Skip to content

5 questions with Denver Public Schools Superintendent Dr. Alex Marrero

Originally hailing from New York City, Superintendent Dr. Alex Marrero is just over a year into his tenure at Denver Public Schools (DPS)—and he says he’s ready to do the work of ensuring equitable access to educational opportunities to all DPS students.

Marrero landed in Colorado after assuming leadership positions in New Rochelle and other New York state school systems. Following what he described as an intensive listening and learning tour, the administrator began executing a multipronged approach to tackling key priorities for the district, including renewed efforts to focus on educational equity, pursue positive academic outcomes, and support teachers.

In an interview that has been edited here for length and clarity, Marrero expounded on some of his key goals for Denver schools and how he plans to achieve them.

As someone coming in from the outside, what do you think makes Denver Public Schools unique?

What I see as the beauty of Denver Public Schools is that we have a true portfolio of offerings for every scholar. We call it a family of schools. So, if you know that you want to go to college, we have myriad ways for you to get there. At the same time, there are some schools that are doing an incredible job when it comes to work-based learning, apprenticeships and going straight into a successful career.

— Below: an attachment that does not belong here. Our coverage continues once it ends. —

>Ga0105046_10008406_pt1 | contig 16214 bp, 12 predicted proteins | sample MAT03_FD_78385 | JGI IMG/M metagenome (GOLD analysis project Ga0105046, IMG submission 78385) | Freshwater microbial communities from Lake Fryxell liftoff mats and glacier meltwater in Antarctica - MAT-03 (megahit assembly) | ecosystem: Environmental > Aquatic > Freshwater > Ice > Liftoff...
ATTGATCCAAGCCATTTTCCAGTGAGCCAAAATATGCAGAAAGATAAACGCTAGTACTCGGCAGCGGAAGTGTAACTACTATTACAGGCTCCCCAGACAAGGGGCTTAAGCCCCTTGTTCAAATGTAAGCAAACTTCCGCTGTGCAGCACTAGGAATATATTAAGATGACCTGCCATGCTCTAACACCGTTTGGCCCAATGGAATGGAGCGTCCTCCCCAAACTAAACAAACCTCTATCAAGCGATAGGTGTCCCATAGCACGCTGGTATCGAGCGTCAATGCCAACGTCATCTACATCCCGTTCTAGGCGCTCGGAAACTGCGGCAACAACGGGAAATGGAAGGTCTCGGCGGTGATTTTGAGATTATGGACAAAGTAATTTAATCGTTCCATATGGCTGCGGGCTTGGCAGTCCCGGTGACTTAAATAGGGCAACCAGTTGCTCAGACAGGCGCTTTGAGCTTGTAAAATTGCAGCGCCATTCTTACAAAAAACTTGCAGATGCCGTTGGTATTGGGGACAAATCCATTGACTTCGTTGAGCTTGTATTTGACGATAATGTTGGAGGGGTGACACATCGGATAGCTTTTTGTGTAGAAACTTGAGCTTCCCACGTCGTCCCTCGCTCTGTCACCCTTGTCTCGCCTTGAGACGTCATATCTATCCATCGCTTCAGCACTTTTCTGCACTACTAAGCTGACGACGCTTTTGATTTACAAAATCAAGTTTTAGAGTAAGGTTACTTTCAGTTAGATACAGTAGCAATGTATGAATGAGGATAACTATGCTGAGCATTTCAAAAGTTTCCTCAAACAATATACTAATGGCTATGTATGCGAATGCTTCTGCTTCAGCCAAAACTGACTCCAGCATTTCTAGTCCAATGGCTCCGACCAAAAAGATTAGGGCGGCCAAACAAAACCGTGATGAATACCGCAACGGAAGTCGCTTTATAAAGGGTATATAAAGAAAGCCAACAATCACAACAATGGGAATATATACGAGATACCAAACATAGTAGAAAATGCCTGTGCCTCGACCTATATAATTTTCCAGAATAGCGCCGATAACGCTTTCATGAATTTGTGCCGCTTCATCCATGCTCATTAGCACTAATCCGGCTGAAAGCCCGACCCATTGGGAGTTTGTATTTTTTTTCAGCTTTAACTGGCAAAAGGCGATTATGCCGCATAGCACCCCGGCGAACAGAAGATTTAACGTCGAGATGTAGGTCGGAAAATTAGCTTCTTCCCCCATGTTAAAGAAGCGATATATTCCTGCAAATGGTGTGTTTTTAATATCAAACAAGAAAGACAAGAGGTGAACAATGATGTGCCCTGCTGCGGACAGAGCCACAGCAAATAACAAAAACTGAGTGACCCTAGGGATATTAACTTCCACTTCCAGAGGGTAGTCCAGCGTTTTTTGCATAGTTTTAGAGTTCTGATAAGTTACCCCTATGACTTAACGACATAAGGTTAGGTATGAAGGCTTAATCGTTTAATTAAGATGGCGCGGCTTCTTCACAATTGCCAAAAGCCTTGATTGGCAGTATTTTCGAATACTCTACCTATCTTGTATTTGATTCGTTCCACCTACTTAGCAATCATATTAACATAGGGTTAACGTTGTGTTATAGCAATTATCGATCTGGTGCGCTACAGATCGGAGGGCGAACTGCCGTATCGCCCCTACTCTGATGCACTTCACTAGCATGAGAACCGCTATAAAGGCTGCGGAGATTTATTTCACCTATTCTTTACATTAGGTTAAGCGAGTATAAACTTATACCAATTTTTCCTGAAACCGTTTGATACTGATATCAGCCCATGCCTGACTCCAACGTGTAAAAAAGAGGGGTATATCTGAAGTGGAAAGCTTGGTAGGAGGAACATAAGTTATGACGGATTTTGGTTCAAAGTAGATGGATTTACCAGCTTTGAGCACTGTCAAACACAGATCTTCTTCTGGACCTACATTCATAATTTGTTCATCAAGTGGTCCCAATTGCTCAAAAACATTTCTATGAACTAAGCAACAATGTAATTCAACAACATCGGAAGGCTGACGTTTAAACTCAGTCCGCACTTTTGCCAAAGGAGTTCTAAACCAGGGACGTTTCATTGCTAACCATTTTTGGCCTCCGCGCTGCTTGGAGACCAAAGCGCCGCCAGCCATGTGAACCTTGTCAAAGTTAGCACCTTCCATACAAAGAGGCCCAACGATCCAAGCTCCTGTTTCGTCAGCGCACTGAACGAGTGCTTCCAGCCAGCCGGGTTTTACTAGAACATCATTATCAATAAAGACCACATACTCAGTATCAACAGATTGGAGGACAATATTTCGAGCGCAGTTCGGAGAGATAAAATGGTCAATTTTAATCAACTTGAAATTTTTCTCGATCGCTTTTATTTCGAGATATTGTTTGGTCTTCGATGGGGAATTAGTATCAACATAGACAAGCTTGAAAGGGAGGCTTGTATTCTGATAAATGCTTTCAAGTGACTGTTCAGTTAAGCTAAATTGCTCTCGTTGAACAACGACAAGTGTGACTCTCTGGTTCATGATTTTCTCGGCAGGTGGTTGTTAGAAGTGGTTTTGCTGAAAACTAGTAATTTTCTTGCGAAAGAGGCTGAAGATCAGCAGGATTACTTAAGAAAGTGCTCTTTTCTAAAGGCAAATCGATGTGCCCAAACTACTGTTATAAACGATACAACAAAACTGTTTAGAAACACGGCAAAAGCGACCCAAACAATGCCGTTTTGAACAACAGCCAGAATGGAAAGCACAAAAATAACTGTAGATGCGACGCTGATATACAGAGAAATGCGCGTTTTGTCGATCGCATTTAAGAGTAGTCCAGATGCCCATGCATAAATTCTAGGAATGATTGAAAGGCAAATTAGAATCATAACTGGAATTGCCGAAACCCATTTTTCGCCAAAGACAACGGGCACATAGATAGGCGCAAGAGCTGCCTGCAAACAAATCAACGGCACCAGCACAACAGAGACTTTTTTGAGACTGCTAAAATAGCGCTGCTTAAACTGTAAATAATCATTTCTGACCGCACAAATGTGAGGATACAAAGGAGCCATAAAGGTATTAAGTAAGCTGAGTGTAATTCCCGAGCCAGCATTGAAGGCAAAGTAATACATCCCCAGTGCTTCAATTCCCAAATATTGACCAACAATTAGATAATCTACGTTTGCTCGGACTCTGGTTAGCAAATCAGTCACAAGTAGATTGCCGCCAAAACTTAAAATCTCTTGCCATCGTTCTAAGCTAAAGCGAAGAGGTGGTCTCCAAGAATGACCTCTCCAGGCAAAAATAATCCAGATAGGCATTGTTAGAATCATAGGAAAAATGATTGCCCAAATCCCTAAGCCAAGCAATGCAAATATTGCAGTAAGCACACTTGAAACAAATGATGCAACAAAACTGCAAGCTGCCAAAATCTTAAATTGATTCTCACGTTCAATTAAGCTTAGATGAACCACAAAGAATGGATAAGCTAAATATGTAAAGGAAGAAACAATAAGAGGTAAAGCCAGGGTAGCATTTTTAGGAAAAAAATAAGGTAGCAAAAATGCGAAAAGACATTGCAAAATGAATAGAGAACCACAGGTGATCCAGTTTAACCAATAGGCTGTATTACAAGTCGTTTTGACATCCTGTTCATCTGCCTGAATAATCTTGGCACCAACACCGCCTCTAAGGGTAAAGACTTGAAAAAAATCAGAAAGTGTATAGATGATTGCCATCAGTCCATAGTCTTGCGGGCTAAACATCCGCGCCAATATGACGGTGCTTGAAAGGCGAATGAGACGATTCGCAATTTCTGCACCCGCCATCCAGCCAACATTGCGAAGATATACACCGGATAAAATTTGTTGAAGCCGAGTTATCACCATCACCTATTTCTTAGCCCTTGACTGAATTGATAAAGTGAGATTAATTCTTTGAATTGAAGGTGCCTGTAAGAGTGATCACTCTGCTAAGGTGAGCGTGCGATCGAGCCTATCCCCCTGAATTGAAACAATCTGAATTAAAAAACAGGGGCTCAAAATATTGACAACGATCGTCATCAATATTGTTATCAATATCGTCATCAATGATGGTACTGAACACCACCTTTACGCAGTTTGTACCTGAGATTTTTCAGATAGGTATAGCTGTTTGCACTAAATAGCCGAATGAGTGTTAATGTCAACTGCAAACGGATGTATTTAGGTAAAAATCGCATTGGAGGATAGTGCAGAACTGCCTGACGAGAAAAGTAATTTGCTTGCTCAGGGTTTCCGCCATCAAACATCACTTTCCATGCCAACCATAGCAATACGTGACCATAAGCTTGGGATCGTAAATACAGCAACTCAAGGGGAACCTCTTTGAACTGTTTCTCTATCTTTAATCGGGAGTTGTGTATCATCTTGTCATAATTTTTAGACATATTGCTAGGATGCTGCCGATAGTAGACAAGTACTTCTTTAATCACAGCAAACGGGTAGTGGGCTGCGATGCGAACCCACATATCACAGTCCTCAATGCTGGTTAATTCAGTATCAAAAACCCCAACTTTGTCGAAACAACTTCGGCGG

If I can add a second thing, it’s that Denver Public Schools really has equity embedded in its work. I inherited a system that has a Black Excellence Resolution influencing students in terms of curriculum, exposure, and shifting mindsets. We also have a consent decree related to multilingual education. That’s how you hold the superintendent and the district accountable.